Similarly, 27 out of the 31 reactors that have been under construction since 2017 are of Russian or Chinese design, according to analysis by SocGen.

……………………………..  there are several compelling arguments against nuclear being in the taxonomy such as what to do with thousands of tonnes of radioactive waste, concerns around directing capital away from renewables and the worthwhile geopolitical point that in 2020, 20.2% of the EU’s uranium supply came from Russia and 19.2% from its ally, Kazakhstan, according to Eurostat.

It is also worth noting the size of political opposition to nuclear as a ‘transition energy’, with 278 of 639 MEPs opposing the Delegated Act in July’s motion.

Considering these points, the Commission applies a number of screening and disclosure conditions to nuclear’s taxonomy inclusion. For instance, there are screens based on scientific advice such as requiring disposal facilities for low-level radioactive waste to already be operational, member states having a plan for high-level waste disposal by 2050 and a ban on exporting radioactive waste to developing countries for disposal.

Also, large listed non-financial and financial companies will be required to disclose what portion of their activities are linked to the energies included in the Delegated Act.

Greater complexity across EU policy……………………………………………………………………..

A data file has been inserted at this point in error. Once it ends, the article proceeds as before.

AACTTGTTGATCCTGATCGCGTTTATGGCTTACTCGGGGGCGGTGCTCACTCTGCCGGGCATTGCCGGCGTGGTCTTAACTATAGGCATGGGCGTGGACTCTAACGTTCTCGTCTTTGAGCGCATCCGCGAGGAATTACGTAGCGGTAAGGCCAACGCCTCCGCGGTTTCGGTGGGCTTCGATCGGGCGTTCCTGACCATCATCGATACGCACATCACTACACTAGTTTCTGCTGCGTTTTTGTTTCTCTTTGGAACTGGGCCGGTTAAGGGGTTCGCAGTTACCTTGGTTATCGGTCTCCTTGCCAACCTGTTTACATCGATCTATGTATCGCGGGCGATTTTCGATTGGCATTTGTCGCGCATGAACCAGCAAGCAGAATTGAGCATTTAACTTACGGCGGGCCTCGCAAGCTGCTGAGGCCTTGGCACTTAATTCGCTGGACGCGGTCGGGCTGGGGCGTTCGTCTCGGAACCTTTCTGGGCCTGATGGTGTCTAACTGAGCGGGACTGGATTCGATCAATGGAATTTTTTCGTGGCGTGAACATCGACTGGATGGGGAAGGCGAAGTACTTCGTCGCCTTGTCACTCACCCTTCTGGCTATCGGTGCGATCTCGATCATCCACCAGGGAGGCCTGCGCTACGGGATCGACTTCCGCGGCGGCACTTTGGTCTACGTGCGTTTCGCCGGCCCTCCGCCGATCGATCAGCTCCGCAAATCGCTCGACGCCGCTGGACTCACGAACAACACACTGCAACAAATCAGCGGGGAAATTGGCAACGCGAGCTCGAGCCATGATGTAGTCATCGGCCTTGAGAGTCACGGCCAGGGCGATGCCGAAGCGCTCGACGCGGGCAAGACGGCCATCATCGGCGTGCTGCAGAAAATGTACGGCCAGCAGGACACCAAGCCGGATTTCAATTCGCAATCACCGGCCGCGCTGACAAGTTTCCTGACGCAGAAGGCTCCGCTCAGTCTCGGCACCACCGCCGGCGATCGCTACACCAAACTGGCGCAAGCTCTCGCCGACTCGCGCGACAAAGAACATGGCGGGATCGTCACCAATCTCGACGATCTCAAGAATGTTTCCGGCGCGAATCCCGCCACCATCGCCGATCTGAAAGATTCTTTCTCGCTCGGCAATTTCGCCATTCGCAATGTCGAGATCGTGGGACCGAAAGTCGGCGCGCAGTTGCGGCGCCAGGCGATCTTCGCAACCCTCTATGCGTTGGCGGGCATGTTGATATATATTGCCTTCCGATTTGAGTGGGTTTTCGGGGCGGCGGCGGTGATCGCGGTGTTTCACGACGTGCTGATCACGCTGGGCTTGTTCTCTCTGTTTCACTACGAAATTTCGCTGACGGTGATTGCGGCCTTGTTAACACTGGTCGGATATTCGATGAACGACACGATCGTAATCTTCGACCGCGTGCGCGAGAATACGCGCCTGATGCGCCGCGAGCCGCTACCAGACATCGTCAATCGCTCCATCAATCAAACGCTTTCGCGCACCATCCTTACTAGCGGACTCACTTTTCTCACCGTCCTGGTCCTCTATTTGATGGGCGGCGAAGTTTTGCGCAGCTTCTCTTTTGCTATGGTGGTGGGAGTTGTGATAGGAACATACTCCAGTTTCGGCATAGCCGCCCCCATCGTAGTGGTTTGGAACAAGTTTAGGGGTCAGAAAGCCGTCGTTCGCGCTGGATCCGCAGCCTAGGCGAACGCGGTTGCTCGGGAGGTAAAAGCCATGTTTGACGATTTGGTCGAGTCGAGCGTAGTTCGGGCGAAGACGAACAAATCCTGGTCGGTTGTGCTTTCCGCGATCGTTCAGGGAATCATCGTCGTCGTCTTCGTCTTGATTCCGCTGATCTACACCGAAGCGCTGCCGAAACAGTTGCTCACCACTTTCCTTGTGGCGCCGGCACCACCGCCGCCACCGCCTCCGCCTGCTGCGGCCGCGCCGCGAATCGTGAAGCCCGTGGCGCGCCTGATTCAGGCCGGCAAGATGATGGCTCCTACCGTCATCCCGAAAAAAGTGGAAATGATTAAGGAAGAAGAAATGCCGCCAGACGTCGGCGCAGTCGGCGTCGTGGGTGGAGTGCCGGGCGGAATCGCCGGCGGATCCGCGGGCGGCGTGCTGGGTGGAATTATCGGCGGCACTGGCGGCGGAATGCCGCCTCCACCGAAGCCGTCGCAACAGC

The ultimate test, however, will be if taxonomy inclusion changes investor attitudes towards nuclear, given its aim is to act as a framework for guiding capital towards worthy recipients.

………………………………. Many index providers will remove nuclear power operators from their exclusion lists and will become more flexible in including utilities that generate power from nuclear facilities in their indices,” he added.

However, he warned others with their own internal rules and those fulfilling client mandates would be less likely to change their indices in fear of losing business.

FTSE Russell, for instance, continues to categorise nuclear as tier three under its Green Revenues Classification System, meaning it has some environmental benefit but this is overall net neutral or negative……………………………………

Some investors might also be put off by the fact the technical screening criteria of the Delegated Act will be reviewed every three years, which includes time limits for the contribution of nuclear and gas to climate change mitigation efforts. If the EU reverses its recent taxonomy changes in future, investors in nuclear and gas will have to rush to get rid of these exposures in order to remain aligned.

For now, ESG might like nuclear a little more than it did a year ago but EU taxonomy support only applies to certain subsectors, subject to conditions and set to be reviewed over time.

Overall, though, the Delegated Act should be understood as more an act of EU pragmatism than moral change of heart on what it means to be sustainable. Nuclear may have a role to play in net-zero efforts but will face an uphill battle to convert its detractors.  https://www.etfstream.com/features/does-the-eu-taxonomy-vote-mean-nuclear-is-officially-esg/

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September 27, 2022 - Posted by | climate change, EUROPE, politics international